“Did anyone else notice that when they list the risks of a C-section, they failed to mention that the mother is 4-7 times more likely to DIE than with a vaginal birth.?!?!?! They also fail to mention all the potential complications to her health, the roughly 30% rate of problems following the surgery (some severe enough to require rehospitalization) and the challenges associated with caring for children while recovering from major abdominal surgery.  Good for this mom and I hope more mothers will take courage from her”

“This story is exaggeration. If the woman wants a vbac, she just has to show up at that hospital in labor and refuse a section. They can’t force her to have a c-section no matter what they would prefer she do. You can’t force a woman to have a c-section under any circumstances, so as long as the docs and nurses say she and the baby are tolerating labor, she has no reason to fear being forced into an operation.”

“I worked in the hospital for 5 years and then in a birth center for the last 4 years. I had to get out of the hospital because I started feeling guilty about my complicity in that system in which so much goes on behind closed doors of which the patient is never informed. I’ve had docs tell me in the lunch room that they are doing a c-section because they have an important golf game, fishing trip, or hot date. Then they go into the room, lie to the woman and say, ” oh your baby is too big, your progress is too slow, it’s never going to happen.” the woman believes them and thanks them so much for saving their babies lives. Over and over and over again. In Miami we have over 50% c-section rate, and it’s way more convenient for the docs. If VBACS are not allowed at more and more hospitals, the rest of the country will soon be like it is here…..”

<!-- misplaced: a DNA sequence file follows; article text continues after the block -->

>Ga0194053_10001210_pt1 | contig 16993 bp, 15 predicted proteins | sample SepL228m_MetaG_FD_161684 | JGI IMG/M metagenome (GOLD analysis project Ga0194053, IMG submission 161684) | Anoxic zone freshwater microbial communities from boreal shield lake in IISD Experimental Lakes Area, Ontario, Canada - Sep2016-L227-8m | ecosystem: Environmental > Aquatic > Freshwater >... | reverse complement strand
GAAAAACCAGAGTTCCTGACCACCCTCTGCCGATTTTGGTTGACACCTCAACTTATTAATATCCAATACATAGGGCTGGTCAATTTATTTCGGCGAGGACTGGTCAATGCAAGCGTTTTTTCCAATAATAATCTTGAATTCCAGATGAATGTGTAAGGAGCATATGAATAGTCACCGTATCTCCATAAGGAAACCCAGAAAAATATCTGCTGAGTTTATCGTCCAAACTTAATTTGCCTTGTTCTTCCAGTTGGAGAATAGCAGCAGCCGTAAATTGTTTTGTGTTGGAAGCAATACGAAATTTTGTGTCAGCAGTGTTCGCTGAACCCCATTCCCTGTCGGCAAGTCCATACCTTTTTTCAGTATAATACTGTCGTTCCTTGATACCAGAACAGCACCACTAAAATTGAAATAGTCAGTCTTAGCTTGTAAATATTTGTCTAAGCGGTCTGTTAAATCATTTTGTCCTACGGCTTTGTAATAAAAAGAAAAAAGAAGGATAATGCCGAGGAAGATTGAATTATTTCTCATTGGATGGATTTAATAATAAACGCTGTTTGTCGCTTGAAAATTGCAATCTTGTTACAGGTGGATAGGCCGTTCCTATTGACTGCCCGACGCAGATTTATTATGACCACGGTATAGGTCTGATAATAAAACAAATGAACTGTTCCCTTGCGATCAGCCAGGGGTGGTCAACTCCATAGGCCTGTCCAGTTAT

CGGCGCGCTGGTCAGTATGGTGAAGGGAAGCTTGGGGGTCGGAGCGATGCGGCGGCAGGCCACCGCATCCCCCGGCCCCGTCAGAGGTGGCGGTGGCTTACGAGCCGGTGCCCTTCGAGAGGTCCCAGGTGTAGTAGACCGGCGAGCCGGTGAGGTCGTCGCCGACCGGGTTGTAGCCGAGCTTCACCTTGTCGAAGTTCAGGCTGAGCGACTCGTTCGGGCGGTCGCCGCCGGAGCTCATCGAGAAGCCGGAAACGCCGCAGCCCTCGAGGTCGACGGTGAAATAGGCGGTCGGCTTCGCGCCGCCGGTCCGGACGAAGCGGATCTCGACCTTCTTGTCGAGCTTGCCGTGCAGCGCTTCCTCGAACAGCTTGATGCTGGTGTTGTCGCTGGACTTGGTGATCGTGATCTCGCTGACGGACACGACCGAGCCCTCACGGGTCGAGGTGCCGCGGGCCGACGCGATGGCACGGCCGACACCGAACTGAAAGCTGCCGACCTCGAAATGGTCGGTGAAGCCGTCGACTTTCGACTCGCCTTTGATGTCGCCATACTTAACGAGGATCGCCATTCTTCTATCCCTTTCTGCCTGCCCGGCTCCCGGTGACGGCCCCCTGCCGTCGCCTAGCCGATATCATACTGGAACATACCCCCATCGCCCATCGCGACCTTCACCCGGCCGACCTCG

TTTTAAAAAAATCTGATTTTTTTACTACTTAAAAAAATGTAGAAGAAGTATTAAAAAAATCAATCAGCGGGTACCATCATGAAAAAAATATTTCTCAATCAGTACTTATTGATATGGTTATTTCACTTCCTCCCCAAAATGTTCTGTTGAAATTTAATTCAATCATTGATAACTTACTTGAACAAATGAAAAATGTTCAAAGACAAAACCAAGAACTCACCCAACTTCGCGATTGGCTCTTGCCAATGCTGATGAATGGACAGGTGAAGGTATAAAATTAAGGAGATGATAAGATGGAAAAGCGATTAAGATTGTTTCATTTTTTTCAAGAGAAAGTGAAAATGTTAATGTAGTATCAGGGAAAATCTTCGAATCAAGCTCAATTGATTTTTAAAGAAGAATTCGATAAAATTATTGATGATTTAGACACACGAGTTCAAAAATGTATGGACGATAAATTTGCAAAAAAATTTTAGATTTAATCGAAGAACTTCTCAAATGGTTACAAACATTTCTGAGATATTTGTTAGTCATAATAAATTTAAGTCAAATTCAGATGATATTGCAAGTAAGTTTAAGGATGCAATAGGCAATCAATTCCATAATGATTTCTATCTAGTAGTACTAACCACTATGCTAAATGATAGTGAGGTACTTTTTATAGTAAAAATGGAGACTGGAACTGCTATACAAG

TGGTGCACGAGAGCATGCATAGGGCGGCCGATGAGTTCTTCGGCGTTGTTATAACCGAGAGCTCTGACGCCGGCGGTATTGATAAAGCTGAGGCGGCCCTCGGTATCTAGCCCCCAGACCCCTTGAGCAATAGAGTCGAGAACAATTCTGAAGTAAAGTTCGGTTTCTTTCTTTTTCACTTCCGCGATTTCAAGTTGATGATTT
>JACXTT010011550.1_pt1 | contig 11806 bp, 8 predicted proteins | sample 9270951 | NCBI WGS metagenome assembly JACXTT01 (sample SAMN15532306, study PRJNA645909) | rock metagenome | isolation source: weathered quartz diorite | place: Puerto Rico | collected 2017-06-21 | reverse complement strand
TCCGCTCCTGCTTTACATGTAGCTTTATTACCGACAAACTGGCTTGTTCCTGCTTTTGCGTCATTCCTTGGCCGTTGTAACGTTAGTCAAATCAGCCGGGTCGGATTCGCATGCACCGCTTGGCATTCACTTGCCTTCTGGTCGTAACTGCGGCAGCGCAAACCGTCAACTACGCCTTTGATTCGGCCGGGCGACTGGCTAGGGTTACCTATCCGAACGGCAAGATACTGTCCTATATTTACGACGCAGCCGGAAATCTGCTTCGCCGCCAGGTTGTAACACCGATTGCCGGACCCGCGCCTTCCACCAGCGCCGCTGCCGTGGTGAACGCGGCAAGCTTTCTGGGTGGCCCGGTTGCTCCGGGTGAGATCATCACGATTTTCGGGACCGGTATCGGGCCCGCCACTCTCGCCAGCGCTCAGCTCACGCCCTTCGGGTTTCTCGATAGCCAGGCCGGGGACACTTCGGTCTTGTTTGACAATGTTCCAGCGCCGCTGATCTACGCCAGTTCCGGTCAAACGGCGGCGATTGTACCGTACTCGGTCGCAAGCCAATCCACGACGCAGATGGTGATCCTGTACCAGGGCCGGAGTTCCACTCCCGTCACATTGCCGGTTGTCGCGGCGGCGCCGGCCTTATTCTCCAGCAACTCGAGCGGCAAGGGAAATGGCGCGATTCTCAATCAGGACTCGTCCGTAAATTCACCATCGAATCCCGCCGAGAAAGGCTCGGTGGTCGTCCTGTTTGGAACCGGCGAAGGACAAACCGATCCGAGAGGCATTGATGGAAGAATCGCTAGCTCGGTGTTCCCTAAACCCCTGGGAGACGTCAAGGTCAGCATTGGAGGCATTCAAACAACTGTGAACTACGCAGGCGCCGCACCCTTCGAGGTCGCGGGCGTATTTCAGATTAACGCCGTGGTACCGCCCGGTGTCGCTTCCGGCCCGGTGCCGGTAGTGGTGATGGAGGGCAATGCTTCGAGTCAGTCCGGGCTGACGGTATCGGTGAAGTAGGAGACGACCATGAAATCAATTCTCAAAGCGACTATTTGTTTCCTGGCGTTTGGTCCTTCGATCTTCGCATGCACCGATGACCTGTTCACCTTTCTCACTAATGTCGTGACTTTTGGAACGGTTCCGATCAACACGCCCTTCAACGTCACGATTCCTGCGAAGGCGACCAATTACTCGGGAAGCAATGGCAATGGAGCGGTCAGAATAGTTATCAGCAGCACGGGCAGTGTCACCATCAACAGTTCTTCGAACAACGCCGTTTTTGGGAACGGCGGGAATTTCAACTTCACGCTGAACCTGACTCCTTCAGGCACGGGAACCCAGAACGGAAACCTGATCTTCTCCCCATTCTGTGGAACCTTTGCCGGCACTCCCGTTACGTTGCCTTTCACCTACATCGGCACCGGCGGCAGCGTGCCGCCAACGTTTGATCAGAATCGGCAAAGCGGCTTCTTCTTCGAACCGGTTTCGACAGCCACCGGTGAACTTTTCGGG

“I find this decision by the hospital(s) to not do a VBAC as a little crazy. My older brother was born (in 1955) by C-section; both me (in 1958) and my younger brother (in 1962) were born vaginally. NO COMPLICATIONS. It could be done 50 years ago, but not now??”

“The risk of MAJOR complication from a second cesarean is TEN TIMES that of the risk of uterine rupture in a VBAC mother. Someone please explain to me how an “elective” repeat cesarean is safer than a VBAC? Especially since more than 75% of uterine ruptures occur PRIOR to the onset of labor. How is a scheduled cesarean at 39 weeks (which is the ACOG recommendation) going to save the mother who ruptures at the dinner table at 34 weeks? Using their logic, we should all go live at the hospital the moment we become pregnant after a previous cesarean, just in case our uterus blows up and we need an OB and an anesthesiologist “immediately available”.”